The incoming First Minister, John Swinney, has made headlines for his unexpected praise of a former Conservative Chancellor known for implementing significant benefit cuts, stating that he was a strong “believer” in devolution.

Swinney pointed out that both George Osborne and his Liberal Democrat partner-in-power, Danny Alexander, demonstrated respect for Glasgow when they held sway at Westminster.

However, these statements earned Swinney criticism from Labour MSP, Jackie Baillie. She commented: “Hearing Swinney’s admiration for Osborne is unsurprising. It’s an established fact that between 2007 and 2011, Swinney was able to pass every budget with the backing of the Tories.

“At a fundamental level, there was hardly any difference between Swinney and the Conservative party.

While Swinney fondly recalls his past dealings with the Tories, we in Scottish Labour, are resolutely focused on displacing both the Conservative party and the SNP from power.”

During their joint position in the Treasury from 2010 to 2015, Osborne and Alexander were notorious for their austere cuts in welfare spending as they aimed to close the budget deficit. Their policies featured a cap on the amount families could receive in benefits, the infamous ‘bedroom tax’, and a notable reduction in the top line of income tax benefiting millionaires.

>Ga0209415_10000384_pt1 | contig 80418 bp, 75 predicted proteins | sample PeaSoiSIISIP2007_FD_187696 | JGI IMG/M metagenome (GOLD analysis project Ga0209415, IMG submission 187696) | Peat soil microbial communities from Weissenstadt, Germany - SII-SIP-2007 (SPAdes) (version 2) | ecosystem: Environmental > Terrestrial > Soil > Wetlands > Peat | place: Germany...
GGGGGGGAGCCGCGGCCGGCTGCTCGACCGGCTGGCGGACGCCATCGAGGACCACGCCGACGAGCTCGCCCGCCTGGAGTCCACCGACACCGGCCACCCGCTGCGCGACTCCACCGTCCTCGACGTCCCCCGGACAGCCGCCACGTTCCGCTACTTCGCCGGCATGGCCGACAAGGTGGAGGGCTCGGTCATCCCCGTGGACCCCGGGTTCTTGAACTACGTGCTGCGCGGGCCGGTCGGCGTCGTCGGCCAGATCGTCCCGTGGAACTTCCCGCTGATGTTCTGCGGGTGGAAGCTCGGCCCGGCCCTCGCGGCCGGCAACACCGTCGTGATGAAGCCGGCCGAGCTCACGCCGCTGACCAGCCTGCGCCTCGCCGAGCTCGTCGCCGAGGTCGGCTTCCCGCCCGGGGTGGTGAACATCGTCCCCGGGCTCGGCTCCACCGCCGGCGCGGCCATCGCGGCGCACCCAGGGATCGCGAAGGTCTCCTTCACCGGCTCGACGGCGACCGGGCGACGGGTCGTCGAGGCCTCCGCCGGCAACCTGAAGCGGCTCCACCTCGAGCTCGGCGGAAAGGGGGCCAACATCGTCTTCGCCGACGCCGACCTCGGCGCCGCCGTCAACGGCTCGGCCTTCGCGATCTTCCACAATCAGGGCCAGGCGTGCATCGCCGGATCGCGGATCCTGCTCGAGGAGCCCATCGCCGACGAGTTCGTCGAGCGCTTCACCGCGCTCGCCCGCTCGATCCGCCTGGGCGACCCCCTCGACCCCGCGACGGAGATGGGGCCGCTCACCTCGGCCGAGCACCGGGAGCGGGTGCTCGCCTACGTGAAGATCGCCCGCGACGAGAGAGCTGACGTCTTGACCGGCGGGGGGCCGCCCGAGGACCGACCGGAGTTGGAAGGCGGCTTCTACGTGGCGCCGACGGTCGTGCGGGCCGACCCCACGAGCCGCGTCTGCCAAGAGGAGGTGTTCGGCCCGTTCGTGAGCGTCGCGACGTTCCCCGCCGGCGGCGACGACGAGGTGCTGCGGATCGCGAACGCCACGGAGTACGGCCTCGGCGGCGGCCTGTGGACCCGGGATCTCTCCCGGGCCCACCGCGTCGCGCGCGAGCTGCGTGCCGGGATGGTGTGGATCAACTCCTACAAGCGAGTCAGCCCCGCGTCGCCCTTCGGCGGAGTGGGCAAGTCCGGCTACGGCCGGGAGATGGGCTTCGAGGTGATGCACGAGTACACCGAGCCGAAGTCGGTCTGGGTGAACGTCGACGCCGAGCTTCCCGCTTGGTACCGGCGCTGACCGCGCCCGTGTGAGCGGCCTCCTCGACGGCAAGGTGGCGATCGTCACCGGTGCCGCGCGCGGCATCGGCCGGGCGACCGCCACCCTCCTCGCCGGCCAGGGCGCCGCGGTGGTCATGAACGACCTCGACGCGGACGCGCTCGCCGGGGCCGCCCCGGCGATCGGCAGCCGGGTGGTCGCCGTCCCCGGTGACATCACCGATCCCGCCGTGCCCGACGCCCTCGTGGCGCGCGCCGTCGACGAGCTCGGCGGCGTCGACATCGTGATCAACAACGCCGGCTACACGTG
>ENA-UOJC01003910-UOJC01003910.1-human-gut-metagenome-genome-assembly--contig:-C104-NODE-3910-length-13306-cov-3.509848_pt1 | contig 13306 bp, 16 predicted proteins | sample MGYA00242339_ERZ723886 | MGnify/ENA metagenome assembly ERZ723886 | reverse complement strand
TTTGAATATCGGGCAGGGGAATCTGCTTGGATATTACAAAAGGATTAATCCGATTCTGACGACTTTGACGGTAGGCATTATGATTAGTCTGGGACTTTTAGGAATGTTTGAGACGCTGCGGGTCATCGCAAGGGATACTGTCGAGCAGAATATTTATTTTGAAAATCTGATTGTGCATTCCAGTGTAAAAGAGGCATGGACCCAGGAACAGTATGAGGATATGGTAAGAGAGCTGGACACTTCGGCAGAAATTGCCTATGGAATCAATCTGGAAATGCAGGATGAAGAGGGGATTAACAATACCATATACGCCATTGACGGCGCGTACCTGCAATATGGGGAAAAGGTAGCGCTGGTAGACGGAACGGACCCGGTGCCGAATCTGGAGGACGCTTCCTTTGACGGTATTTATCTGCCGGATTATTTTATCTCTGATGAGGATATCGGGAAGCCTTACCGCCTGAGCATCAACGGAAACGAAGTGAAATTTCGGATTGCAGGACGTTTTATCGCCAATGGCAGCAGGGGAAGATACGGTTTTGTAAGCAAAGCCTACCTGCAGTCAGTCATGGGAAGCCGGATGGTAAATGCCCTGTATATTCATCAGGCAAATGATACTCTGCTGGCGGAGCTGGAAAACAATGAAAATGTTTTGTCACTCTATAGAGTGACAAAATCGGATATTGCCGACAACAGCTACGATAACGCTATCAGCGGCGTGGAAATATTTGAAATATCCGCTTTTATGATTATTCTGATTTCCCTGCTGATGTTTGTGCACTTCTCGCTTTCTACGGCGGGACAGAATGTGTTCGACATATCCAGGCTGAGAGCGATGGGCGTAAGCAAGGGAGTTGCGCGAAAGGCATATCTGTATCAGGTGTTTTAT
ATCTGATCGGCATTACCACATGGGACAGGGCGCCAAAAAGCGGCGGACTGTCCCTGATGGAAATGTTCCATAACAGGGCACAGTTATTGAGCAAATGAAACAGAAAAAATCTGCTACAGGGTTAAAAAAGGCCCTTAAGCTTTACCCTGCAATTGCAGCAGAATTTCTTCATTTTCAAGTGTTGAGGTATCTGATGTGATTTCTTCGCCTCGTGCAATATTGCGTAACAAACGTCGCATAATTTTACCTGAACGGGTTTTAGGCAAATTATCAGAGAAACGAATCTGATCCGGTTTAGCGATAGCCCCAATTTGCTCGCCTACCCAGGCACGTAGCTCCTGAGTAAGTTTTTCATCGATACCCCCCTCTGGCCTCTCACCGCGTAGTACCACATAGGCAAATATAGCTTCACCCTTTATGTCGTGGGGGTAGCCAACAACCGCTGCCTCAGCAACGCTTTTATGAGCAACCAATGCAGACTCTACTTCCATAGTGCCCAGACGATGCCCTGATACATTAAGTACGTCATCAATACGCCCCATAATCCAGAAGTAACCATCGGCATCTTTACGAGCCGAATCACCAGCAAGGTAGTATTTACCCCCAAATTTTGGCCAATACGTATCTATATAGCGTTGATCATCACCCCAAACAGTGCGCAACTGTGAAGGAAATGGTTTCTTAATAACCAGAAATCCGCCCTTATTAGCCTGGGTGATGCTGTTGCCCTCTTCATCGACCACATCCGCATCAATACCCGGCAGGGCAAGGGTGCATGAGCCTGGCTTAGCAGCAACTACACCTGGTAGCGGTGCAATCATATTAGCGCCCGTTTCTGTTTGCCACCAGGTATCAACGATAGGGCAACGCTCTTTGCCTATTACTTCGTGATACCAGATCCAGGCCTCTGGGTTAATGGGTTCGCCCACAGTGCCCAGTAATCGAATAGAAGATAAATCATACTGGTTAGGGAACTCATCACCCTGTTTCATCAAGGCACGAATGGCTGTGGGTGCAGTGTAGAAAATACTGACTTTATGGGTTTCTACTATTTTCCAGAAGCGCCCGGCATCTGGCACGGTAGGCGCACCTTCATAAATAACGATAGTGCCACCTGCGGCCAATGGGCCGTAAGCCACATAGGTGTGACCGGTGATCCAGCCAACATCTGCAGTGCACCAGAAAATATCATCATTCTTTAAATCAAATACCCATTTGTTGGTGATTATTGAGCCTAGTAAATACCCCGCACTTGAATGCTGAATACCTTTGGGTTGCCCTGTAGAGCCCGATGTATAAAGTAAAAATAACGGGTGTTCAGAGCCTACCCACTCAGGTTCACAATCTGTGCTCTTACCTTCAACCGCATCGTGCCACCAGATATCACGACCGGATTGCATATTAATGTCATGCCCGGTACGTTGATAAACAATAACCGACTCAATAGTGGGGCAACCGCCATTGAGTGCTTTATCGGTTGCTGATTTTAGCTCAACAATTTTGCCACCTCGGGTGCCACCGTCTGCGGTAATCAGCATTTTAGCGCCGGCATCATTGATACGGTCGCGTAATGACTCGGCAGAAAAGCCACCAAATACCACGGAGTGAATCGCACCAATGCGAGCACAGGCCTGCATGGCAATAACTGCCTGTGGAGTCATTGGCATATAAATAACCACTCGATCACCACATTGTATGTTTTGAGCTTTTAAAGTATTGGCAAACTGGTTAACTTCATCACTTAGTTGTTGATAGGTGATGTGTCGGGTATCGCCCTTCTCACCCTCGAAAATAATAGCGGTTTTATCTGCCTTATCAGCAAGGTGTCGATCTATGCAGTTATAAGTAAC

Swinney, who was just declared the SNP leader without contest, was a prominent detractor of the coalition government in those days.

A notable shift in tone was observed in Swinney’s recent address at a Resolution Foundation event held on the same day when Humza Yousaf stepped down. Reflecting on relationships with the UK Government throughout devolution, Swinney remarked that for the most part of the last quarter-century, Westminster had been “quite a benign presence” for the city of Glasgow.

In explanation of his comments, Swinney held that both Osborne and Alexander “were firm believers in the concept of devolution”, devolving power not only in Glasgow but across England. He concluded that the level of interaction and the operating culture at the time was “pretty good”.

However, Swinney took a sharp turn in his address, emphatically stating that the situation had “gone absolutely down the stank since Brexit, totally down the stank. And it is terrible just now”.

Interestingly, this does not echo Swinney’s views of Osborne and his austerity measures voiced back in 2015. He deemed the cuts to the Glasgow budget to be “completely and utterly unacceptable”. He then accused George Osborne and David Cameron of having an “ideological obsession with austerity”.

General secretary of the Alba Party, Chris McEleny, has issued a stark message for Swinney: “Unless he aspires to bear the nickname of ‘Silly John’ early on in his tenure as First Minister, Swinney would do well to remember that the only reason for a working relationship between the Scottish Government and UK Government was Alex Salmond’s face-off with Westminster when all eyes were on the Scottish independence referendum.”

McEleny then adds, “Osborne had no choice but to be seen working with Scotland due to his fears of what Salmond would do should they fail to co-operate.”